Canada Water Act annual report for 2020 to 2021: chapter 7

7 Ecosystem-based approaches to water quality management

This section describes a number of key cooperation-based ecosystem approaches through which ECCC works to ensure that Canadians have access to clean, safe and healthy water, and that the country’s water resources are used wisely, both economically and ecologically. While not all of these initiatives are formalized under the Act, they do contribute to the objectives of the Act through improving the management of water resources in Canada.

ECCC’s Ecosystem Initiatives are cooperative, place-based programs designed to deliver environmental results in targeted ecosystems. The objective of the Ecosystem Initiatives is to enhance or maintain ecosystem sustainability by addressing a range of local or regional environmental challenges through partnership-based work. Local activities are coordinated by ECCC and undertaken in collaboration with a range of local partners and stakeholders that may include other federal departments, provinces and territories, regional, municipal and local governments, Indigenous Peoples, federal and state governments in the United States, businesses, non‑governmental and community organizations, and colleges and universities.

7.1 Lake Winnipeg Basin Program

The Lake Winnipeg Basin Program (LWBP) (2017-2022) is the Government of Canada’s response to addressing water quality issues in Lake Winnipeg. The LWBP aims to engage citizens, scientists, and domestic and international partners in actions to restore the ecological health of Lake Winnipeg, reduce nutrient pollution and improve water quality. It does this through the following 3 program priorities: collaborative governance, Indigenous engagement and nutrient reduction.

Collaborative Governance

The Canada-Manitoba Memorandum of Understanding Respecting Lake Winnipeg and the Lake Winnipeg Basin (PDF), signed under the Canada Water Act facilitates a cooperative and coordinated approach between Canada and Manitoba to improve the ecological health of Lake Winnipeg and its basin. As the Memorandum of Understanding expired in September 2020, Canada and Manitoba have initiated the development of a new Memorandum of Understanding.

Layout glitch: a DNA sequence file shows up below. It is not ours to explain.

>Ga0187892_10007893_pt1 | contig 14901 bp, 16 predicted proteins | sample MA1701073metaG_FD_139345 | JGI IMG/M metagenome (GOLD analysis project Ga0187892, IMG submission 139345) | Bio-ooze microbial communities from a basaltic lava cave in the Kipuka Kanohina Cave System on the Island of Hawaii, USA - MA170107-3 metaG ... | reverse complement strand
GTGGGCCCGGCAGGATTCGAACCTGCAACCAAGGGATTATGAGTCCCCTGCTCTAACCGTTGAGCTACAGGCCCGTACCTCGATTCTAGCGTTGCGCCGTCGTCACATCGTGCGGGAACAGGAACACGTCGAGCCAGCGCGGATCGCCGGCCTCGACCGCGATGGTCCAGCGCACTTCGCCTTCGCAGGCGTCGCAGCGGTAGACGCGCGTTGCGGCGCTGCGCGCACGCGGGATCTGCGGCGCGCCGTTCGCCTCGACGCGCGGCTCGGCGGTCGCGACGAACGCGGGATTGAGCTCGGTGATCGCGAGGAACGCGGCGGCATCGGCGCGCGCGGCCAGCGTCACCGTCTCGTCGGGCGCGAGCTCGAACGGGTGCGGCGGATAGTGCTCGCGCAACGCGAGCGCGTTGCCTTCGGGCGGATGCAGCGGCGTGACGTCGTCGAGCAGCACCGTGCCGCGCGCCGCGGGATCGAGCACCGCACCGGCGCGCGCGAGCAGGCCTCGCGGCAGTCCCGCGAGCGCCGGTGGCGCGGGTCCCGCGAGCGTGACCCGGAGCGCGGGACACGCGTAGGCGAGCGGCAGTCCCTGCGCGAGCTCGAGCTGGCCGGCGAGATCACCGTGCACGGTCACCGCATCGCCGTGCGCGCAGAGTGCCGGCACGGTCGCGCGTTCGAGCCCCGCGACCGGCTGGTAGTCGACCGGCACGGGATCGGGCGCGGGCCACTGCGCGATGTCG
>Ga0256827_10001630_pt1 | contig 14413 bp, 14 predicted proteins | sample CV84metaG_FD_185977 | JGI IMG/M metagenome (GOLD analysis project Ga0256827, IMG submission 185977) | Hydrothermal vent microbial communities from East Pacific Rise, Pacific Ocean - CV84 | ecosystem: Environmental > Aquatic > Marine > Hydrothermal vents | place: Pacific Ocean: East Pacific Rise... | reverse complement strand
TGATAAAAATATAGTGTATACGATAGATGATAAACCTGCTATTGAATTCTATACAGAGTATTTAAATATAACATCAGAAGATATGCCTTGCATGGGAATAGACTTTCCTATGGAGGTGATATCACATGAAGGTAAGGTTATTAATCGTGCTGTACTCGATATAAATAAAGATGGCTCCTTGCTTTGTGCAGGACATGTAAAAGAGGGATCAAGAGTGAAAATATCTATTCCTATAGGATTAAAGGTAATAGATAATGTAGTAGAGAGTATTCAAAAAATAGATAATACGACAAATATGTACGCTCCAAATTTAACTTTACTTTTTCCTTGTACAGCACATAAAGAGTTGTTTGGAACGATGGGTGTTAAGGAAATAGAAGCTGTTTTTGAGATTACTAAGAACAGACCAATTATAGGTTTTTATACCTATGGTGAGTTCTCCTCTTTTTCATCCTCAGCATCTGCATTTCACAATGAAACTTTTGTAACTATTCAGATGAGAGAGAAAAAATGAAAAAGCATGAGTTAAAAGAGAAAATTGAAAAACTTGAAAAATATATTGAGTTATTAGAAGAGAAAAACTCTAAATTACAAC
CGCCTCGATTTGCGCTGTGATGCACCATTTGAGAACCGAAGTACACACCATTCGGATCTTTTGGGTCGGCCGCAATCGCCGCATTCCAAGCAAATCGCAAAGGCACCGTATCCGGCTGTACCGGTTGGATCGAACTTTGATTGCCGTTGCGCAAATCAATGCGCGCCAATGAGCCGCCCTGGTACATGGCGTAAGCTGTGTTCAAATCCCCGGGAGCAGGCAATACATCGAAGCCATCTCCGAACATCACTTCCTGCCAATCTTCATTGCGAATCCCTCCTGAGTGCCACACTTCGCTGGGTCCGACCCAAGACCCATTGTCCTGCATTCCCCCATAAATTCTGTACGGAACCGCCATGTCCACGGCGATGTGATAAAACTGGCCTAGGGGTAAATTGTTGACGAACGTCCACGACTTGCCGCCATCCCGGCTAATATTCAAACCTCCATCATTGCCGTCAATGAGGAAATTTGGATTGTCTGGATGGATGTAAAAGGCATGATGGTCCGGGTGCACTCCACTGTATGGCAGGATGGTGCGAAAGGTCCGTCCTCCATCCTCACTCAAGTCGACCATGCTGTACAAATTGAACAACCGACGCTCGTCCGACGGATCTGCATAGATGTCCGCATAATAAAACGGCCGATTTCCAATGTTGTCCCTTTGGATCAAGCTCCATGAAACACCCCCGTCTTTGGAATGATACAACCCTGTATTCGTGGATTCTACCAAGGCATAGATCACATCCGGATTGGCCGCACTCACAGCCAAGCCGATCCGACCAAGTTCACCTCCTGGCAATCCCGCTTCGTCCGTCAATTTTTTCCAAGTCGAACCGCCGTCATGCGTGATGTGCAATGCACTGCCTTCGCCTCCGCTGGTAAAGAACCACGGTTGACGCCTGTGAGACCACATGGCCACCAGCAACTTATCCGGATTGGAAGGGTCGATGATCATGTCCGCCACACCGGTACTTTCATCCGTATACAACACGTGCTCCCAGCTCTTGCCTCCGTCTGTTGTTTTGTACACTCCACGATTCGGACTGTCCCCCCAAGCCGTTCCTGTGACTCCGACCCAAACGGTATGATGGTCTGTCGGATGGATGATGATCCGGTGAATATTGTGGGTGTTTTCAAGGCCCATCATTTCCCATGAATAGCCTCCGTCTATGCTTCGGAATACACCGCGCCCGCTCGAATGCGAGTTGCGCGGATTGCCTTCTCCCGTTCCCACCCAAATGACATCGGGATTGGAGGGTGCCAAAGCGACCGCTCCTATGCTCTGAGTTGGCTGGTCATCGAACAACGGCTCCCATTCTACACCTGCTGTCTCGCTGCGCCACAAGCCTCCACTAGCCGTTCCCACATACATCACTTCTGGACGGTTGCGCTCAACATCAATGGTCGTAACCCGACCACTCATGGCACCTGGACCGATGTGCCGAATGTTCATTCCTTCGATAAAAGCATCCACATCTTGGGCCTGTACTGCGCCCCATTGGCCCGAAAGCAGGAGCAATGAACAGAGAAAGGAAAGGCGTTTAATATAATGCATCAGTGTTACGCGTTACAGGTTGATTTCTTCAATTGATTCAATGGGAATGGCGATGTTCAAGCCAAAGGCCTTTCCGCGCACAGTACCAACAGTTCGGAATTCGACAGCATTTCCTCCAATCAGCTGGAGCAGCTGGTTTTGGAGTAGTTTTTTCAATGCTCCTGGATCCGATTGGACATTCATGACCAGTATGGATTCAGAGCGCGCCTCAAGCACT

Indigenous engagement

The water quality in Lake Winnipeg and its basin affects the cultural, social, spiritual, and economic well-being of Indigenous Peoples. The LWBP supports opportunities to build capacity and increase engagement of Indigenous governments, organizations and communities on Lake Winnipeg basin water quality issues, including community-based monitoring and incorporation of traditional knowledge in discussions on the ecosystem health of Lake Winnipeg.

Nutrient reducing actions

Lake Winnipeg experiences large and frequent algal blooms due to high nutrient levels from multiple transboundary sources, including agriculture, industry, municipal wastewater and surface runoff. ECCC, the Manitoba government and other partners are engaging citizens in nutrient reducing activities in several ways, including funding provided through the LWBP.

Through application-based funding, the LWBP continued to support targeted stakeholder-driven projects in 2020-2021 that demonstrate an effective means of reducing phosphorus loading, while also increasing public knowledge and engagement on water quality issues within the basin. This includes activities such as:

Projects funded by ECCC and completed between 2010 and 2021 have prevented 270 215 kilograms of phosphorus from reaching Lake Winnipeg.

Figure 6: Estimated cumulative reduction in the amount of phosphorus reaching Lake Winnipeg, April 2010 to March 2021

Long description

Figure 6 shows the estimated cumulative reduction in the amount of phosphorus reaching Lake Winnipeg as a result of projects implemented through Environment and Climate Change Canada’s Lake Winnipeg basin programming, Canada, April 2011 to March 2021. Reductions in phosphorus loads to Lake Winnipeg.

Source: Environment and Climate Change Canada (2020) Lake Winnipeg Basin Program

Note: The estimated reduction in phosphorus load is based on the results of LWBP funded projects completed between April 2010 and March 2021. Estimated phosphorus reductions for each project are summed to calculate the total. Year refers to fiscal year, which runs from April 1 to March 31. The year 2021 therefore refers to April 1, 2020 to March 31, 2021.

Lake Winnipeg Basin Program Science Plan

The LWBP Science Plan builds upon previous science efforts that characterized the state of Lake Winnipeg. Research is aimed at improving knowledge of nutrient export to streams and understanding impacts of climate variability and invasive species on the lake. The science plan has 4 priority areas:

The LWBP also supports the Lake Winnipeg Research Consortium, which operates and maintains an in-lake science platform on Lake Winnipeg, and the Canadian Watershed Information Network (CanWIN), a web-based open access data and information network.

A significant amount of planned field work could not proceed and new sampling could not be completed by ECCC in 2020-2021 due to COVID-19 restrictions. However, data collected by partners along with historical data and existing models enabled work on scientific projects in 2020-2021 to focus on the following:

Some key program highlights from 2020-2021 include the following:

7.2 Great Lakes Protection Initiative